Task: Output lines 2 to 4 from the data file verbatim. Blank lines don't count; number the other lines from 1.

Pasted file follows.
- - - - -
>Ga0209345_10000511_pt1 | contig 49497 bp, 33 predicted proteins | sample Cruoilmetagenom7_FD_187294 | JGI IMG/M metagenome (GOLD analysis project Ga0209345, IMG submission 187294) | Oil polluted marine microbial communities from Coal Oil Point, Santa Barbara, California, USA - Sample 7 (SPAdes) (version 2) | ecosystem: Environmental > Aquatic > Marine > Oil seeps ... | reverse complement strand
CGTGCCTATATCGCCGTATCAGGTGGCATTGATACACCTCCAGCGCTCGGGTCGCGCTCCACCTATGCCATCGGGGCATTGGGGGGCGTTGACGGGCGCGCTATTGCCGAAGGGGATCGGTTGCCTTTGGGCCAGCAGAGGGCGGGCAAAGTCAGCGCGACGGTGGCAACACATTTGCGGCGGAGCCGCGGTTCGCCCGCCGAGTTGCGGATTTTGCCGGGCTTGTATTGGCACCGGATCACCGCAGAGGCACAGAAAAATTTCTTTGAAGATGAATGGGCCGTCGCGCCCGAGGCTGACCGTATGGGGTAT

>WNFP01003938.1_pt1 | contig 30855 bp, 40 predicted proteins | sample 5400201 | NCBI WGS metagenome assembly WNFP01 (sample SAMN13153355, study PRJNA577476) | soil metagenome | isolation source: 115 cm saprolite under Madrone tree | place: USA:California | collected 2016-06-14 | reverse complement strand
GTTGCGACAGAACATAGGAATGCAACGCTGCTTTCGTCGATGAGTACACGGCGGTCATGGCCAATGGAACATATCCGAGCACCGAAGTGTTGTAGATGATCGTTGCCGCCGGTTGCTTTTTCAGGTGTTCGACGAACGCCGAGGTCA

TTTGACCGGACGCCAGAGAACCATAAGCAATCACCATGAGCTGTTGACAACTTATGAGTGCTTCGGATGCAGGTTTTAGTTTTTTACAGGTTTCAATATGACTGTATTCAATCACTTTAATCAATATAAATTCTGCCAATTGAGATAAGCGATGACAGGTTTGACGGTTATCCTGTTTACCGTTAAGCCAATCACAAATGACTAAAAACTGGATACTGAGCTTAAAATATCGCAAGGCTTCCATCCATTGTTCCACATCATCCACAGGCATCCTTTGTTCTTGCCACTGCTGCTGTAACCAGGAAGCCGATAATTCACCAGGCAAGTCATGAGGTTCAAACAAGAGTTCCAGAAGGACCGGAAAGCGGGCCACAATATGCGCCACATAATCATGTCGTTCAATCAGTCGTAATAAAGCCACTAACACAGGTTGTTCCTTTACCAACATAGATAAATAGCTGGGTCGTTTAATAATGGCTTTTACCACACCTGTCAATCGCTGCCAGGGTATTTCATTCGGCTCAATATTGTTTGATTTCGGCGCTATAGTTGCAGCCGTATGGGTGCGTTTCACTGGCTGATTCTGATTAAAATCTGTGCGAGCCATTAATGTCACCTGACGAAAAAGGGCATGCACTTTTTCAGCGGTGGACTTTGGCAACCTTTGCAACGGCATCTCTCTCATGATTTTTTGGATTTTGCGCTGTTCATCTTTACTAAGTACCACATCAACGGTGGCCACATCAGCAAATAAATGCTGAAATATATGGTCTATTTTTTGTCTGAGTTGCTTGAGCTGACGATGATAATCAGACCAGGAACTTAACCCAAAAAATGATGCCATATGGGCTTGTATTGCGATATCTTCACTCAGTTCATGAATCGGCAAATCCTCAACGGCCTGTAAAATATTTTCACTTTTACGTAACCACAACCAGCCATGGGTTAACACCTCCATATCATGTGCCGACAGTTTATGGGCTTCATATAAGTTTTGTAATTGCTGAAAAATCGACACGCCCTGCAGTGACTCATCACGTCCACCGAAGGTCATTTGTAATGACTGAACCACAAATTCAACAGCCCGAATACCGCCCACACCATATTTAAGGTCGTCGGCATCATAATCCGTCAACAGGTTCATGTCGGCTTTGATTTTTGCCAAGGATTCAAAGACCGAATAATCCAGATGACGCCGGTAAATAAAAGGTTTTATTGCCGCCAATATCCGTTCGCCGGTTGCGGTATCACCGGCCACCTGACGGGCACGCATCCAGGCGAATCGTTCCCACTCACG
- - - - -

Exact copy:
CGTGCCTATATCGCCGTATCAGGTGGCATTGATACACCTCCAGCGCTCGGGTCGCGCTCCACCTATGCCATCGGGGCATTGGGGGGCGTTGACGGGCGCGCTATTGCCGAAGGGGATCGGTTGCCTTTGGGCCAGCAGAGGGCGGGCAAAGTCAGCGCGACGGTGGCAACACATTTGCGGCGGAGCCGCGGTTCGCCCGCCGAGTTGCGGATTTTGCCGGGCTTGTATTGGCACCGGATCACCGCAGAGGCACAGAAAAATTTCTTTGAAGATGAATGGGCCGTCGCGCCCGAGGCTGACCGTATGGGGTAT

>WNFP01003938.1_pt1 | contig 30855 bp, 40 predicted proteins | sample 5400201 | NCBI WGS metagenome assembly WNFP01 (sample SAMN13153355, study PRJNA577476) | soil metagenome | isolation source: 115 cm saprolite under Madrone tree | place: USA:California | collected 2016-06-14 | reverse complement strand
GTTGCGACAGAACATAGGAATGCAACGCTGCTTTCGTCGATGAGTACACGGCGGTCATGGCCAATGGAACATATCCGAGCACCGAAGTGTTGTAGATGATCGTTGCCGCCGGTTGCTTTTTCAGGTGTTCGACGAACGCCGAGGTCA